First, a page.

There is strong evidence that accumulation of plasma-derived lipoproteins in the arterial wall launches specific cell reactions and that this fundamental event initiates the disease.43 As lipoproteins enter the tunica intima they become trapped by matrix components 44,45 and then modified 46,47 by oxidation to a form that has been shown to be chemotactic for monocytes in vitro.48 In vivo, oxidised lipoproteins may also be chemotactic for other immune cells (T- and B-cells and possibly Natural Killer cells as well), facilitating their recruitment into the vessel wall. Once within the intima, monocytes undergo differentiation to macrophages and begin to clear the modified lipoproteins via scavenger receptors expressed on the macrophage cell surface.4952 This process results in the generation of numerous cholesterol ester-enriched foam cells that come together to form a mass of cells commonly termed a fatty streak. Fatty streak lesions are a common feature in both apoe−/− and ldlr−/− mice (see Table 2). Representative images of a stage I, stage II and a stage III lesion from an apoe−/− mouse are presented in Figure 1. A representative image of a stage III lesion undergoing progression to a stage IV lesion from an apoe−/− mouse is presented in Figure 2.

Figure 2
Stage IV Lesion. Aortic lesion histology from an apoe−/− mouse fed a Western diet (Dyets Inc. #112286; see legend to Table 2) for 20 weeks from the time the mouse was 8 weeks of age. Panels A-C are images from two serial tissue sections ...

Late Lesion Development (stages V to VI)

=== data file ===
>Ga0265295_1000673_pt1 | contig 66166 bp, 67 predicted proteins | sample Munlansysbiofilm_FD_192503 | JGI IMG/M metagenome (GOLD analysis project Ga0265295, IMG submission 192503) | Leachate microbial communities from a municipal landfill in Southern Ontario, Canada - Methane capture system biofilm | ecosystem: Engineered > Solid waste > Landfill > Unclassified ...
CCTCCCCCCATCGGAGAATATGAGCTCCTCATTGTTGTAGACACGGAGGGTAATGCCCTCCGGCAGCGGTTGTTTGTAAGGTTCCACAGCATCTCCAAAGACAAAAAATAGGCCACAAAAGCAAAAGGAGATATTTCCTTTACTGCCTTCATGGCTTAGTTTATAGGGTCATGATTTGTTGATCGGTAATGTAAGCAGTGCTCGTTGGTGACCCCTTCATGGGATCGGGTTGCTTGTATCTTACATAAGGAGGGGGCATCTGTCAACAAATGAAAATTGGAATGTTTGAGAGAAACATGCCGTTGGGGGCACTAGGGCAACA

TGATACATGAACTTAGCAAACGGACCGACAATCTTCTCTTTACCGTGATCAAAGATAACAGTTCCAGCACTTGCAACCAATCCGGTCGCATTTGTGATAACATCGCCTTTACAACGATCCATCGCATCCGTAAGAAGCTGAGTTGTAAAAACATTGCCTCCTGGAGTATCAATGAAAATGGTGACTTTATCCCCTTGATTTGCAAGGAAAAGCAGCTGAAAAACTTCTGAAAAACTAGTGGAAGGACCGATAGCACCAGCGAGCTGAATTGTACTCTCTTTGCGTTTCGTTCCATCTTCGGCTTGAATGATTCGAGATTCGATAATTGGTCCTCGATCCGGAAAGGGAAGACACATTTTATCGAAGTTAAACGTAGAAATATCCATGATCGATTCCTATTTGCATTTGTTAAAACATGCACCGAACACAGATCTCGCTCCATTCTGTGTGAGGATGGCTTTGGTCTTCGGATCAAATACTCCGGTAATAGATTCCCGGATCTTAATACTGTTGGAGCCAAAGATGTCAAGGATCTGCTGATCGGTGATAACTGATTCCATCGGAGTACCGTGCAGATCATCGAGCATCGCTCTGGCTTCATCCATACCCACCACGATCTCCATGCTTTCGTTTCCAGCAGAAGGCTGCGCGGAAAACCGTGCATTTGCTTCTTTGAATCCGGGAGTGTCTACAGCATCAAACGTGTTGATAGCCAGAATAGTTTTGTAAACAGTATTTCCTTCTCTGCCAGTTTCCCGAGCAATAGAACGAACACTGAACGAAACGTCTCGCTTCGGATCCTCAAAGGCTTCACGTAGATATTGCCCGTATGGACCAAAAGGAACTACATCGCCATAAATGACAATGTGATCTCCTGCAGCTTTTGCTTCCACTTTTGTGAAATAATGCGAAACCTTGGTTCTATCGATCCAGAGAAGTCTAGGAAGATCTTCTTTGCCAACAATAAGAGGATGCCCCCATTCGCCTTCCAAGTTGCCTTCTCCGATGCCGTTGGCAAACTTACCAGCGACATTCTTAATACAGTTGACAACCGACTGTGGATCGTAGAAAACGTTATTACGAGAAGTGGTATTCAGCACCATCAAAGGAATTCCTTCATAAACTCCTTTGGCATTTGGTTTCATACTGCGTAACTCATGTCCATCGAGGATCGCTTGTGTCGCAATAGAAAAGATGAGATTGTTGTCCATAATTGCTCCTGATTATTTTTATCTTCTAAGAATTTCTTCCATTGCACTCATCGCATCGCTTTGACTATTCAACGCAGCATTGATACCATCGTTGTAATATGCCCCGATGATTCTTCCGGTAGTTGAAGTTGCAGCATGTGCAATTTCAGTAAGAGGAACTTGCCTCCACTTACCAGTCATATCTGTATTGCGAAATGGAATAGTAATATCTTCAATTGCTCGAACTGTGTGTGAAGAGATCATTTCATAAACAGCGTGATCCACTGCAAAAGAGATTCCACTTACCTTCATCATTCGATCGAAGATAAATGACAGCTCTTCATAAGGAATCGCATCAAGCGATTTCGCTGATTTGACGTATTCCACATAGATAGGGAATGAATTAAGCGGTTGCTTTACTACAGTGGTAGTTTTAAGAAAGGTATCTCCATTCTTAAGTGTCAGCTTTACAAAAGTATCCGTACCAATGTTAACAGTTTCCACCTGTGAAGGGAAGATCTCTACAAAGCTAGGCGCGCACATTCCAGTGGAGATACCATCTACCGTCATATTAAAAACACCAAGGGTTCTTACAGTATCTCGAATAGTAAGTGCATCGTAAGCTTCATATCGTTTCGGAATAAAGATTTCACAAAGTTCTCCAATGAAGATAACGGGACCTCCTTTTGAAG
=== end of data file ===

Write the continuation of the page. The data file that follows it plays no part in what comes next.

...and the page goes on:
Stage IV is the first lesion considered advanced by histological criteria because these lesions are the first to possess an accumulation of extracellular lipid, generally known as the lipid core, which occupies an extensive but still well defined region of the tunica intima. The lipid core is thought to develop from an increase and subsequent convergence of the small isolated pools of lipid that begin to collect in stage III lesions.21,22 A thickening of the tunica intima is associated with the developing lipid core, which can result in deformity of the arterial wall itself, but generally these lesions do not cause significant narrowing of the vascular lumen.53 When the intimal area on the lumen side of the lipid core undergoes an increase in fibrous tissue, a “cap” is formed and the lesion is then labelled stage V. Because the upper intimal layer of a stage IV lesion is sometimes indistinguishable from the fibrous cap of a stage V lesion, both stages are generally termed fibrous plaques. A representative image of a stage V lesion from an apoe−/− mouse is presented in Figure 3. Macrophages, macrophage-derived foam cells, and lymphocytes are generally found densely concentrated along the periphery of the lipid core of both stage IV and V lesions.38,54 Lymphocytes and mast cells have also been identified in the regions bordering the shoulder of the lipid core and the fibrous cap.54,55 Both stage IV and V lesions are capable of developing fissures, haematomas, and/or thrombi and for this reason both stages are clinically relevant as morbidity and mortality in humans from atherosclerosis is largely due to disruption of stage IV and V lesions. Stage IV or V lesions that contain a haematoma and/or thrombotic deposits are classified as stage VI and may also be referred to as complicated lesions. Although both stage IV and V lesions will form in apoe−/− mice fed an atherogenic diet for a prolonged period of time (14 to 20 weeks, see Table 2), stage VI lesions have only been reported in the innominate artery of apoe−/− mice,56 yet the occurrence of such lesions in this mouse model is under debate,57 and these lesions have never been documented in the aortic root or along the aortic tree of the apoe−/− mouse.33 Finally, as with apoe−/− mice, prolonged feeding of ldl-r−/− mice with an atherogenic diet will result in the formation of stage IV lesions consisting of a lipid-filled necrotic core capped with foam cells. However, detailed histological studies have not provided evidence that stage V lesions, containing a true fibrous cap, will form in ldl-r−/− mice.32